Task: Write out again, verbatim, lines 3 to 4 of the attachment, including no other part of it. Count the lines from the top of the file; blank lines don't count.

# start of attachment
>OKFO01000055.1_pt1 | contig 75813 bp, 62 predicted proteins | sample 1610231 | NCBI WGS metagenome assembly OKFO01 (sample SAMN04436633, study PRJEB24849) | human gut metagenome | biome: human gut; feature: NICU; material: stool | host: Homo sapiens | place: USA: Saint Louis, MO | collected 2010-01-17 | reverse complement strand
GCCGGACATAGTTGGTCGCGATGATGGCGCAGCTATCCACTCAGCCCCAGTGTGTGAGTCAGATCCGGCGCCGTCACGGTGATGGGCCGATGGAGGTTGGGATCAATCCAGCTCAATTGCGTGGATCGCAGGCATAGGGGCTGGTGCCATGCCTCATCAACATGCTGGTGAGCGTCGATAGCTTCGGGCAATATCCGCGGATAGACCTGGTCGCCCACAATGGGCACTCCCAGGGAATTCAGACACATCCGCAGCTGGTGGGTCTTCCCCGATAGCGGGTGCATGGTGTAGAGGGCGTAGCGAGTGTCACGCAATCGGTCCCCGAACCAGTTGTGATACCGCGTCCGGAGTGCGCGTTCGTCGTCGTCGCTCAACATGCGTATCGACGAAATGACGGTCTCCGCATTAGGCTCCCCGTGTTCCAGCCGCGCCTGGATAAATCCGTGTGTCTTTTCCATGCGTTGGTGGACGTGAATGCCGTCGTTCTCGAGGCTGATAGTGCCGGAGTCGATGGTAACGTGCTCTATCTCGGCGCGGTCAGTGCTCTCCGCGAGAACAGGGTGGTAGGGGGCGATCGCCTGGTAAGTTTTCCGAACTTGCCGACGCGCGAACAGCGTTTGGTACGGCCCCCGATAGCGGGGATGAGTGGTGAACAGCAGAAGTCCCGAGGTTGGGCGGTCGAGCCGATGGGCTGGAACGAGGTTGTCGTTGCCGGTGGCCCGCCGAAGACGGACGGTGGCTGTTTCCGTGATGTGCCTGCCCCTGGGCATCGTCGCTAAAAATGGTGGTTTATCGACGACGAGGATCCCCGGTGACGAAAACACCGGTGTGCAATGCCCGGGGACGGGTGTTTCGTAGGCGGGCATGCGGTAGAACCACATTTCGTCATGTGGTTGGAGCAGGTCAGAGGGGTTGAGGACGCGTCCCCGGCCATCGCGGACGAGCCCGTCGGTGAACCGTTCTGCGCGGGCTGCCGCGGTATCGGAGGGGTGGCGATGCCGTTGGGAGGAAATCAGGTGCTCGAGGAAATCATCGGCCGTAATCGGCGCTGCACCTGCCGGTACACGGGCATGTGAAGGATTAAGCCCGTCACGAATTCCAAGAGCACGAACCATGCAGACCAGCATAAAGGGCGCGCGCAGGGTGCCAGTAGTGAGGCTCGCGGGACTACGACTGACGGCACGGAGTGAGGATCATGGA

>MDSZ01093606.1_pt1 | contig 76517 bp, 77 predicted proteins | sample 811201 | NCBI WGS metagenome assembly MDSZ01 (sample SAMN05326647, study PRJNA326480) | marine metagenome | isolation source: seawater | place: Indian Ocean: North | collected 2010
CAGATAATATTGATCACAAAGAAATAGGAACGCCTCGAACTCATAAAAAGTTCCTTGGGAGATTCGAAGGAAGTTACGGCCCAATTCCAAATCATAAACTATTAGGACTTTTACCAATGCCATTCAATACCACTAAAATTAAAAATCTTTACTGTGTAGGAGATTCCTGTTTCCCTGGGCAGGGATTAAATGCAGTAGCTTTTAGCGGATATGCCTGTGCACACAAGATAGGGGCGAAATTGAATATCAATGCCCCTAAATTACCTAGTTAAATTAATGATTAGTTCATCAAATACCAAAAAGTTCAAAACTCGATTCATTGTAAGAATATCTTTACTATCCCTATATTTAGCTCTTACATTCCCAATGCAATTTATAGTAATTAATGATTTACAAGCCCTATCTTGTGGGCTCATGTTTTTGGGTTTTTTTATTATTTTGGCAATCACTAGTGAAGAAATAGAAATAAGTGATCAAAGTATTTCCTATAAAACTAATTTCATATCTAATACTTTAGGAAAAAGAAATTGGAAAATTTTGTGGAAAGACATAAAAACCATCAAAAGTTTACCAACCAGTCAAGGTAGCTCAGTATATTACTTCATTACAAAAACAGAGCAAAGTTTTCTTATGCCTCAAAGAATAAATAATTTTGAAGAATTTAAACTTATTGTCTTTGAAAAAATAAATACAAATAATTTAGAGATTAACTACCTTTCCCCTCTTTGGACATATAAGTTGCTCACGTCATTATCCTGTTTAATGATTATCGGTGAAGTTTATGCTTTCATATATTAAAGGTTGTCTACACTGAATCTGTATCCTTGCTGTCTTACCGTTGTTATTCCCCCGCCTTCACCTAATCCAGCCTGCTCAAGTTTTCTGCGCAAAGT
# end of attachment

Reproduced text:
>MDSZ01093606.1_pt1 | contig 76517 bp, 77 predicted proteins | sample 811201 | NCBI WGS metagenome assembly MDSZ01 (sample SAMN05326647, study PRJNA326480) | marine metagenome | isolation source: seawater | place: Indian Ocean: North | collected 2010
CAGATAATATTGATCACAAAGAAATAGGAACGCCTCGAACTCATAAAAAGTTCCTTGGGAGATTCGAAGGAAGTTACGGCCCAATTCCAAATCATAAACTATTAGGACTTTTACCAATGCCATTCAATACCACTAAAATTAAAAATCTTTACTGTGTAGGAGATTCCTGTTTCCCTGGGCAGGGATTAAATGCAGTAGCTTTTAGCGGATATGCCTGTGCACACAAGATAGGGGCGAAATTGAATATCAATGCCCCTAAATTACCTAGTTAAATTAATGATTAGTTCATCAAATACCAAAAAGTTCAAAACTCGATTCATTGTAAGAATATCTTTACTATCCCTATATTTAGCTCTTACATTCCCAATGCAATTTATAGTAATTAATGATTTACAAGCCCTATCTTGTGGGCTCATGTTTTTGGGTTTTTTTATTATTTTGGCAATCACTAGTGAAGAAATAGAAATAAGTGATCAAAGTATTTCCTATAAAACTAATTTCATATCTAATACTTTAGGAAAAAGAAATTGGAAAATTTTGTGGAAAGACATAAAAACCATCAAAAGTTTACCAACCAGTCAAGGTAGCTCAGTATATTACTTCATTACAAAAACAGAGCAAAGTTTTCTTATGCCTCAAAGAATAAATAATTTTGAAGAATTTAAACTTATTGTCTTTGAAAAAATAAATACAAATAATTTAGAGATTAACTACCTTTCCCCTCTTTGGACATATAAGTTGCTCACGTCATTATCCTGTTTAATGATTATCGGTGAAGTTTATGCTTTCATATATTAAAGGTTGTCTACACTGAATCTGTATCCTTGCTGTCTTACCGTTGTTATTCCCCCGCCTTCACCTAATCCAGCCTGCTCAAGTTTTCTGCGCAAAGT